WRITTEN BY STEVE ST. ANGELO | ILLUSTRATIONS BY ANDY SNAIR
How to cope with the intense emotions that generally accompany a stay in hospice for patients and their families can be difficult to share via standard informational videos, which consequently can often be hard to find anyway. But nobody does drama like the “telenovela,” a common Spanish-language term for soap opera-styled TV programs beloved by millions across the world. And as it turns out, their appeal and their usefulness extend far beyond boy meets girl and … drama ensues.
In “Comparison of Traditional Videos with Telenovelas for Hospice Family Caregivers Education” (American Journal of Hospice and Palliative Medicine), Assistant Professor Martha Abshire Saylor, Associate Professor Chakra Budhathoki, Assistant Professor Melissa Hladek, and several colleagues report that caregivers in their study watched health care telenovelas longer (12 percent), retained more key health information related to patient care, pain and symptom management, and self-care, and reported more follow-up actions and reflection about their own hospice experiences.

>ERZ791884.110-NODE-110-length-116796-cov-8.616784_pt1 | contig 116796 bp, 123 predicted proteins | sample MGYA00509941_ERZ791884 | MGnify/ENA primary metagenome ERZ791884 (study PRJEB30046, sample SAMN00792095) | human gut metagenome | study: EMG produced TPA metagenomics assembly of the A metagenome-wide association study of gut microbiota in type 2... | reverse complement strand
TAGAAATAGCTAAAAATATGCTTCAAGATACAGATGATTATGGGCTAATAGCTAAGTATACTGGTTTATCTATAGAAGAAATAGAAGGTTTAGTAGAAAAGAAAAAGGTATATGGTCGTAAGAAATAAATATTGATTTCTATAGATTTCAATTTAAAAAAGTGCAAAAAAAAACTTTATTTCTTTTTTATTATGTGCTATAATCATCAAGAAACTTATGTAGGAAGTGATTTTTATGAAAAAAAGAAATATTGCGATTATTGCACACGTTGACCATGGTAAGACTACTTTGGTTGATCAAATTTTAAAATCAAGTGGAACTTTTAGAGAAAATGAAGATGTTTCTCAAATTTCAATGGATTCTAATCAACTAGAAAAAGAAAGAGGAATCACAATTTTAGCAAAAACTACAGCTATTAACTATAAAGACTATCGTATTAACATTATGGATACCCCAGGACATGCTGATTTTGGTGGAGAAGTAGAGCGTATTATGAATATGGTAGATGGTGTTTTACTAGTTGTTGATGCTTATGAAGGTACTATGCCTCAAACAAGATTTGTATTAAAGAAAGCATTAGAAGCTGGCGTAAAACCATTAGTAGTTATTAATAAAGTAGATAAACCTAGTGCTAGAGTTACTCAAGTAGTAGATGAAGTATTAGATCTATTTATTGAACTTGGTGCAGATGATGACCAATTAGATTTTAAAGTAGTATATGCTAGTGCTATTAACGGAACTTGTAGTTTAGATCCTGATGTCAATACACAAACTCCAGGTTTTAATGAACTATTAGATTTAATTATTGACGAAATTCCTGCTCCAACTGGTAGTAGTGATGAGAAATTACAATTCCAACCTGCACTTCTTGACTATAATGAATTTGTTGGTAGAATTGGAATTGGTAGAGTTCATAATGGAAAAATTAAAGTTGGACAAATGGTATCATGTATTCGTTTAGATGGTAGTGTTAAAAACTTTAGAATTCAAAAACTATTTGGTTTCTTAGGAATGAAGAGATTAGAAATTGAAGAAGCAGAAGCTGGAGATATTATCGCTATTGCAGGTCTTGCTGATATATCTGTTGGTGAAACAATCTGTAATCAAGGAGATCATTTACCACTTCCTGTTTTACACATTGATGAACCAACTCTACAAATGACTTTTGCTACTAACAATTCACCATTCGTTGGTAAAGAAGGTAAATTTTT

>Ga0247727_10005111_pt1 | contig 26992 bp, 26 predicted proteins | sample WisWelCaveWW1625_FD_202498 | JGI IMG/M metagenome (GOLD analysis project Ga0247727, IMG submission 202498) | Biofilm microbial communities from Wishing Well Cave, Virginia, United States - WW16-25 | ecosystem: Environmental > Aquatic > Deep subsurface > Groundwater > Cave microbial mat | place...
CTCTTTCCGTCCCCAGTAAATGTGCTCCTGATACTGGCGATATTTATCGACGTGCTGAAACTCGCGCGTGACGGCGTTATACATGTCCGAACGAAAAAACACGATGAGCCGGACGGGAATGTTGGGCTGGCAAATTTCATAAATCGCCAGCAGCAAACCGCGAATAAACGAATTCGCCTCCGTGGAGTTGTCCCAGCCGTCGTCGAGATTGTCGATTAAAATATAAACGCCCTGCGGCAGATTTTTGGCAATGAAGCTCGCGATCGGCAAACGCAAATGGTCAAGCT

That technology-enhanced materials in the hospice setting improve learning outcomes isn’t new. But if the innovation of using of telenovelas improves information sharing as much as the study suggests, it could mean a dramatic reduction in stress for hospice caregivers.
Tune in tomorrow.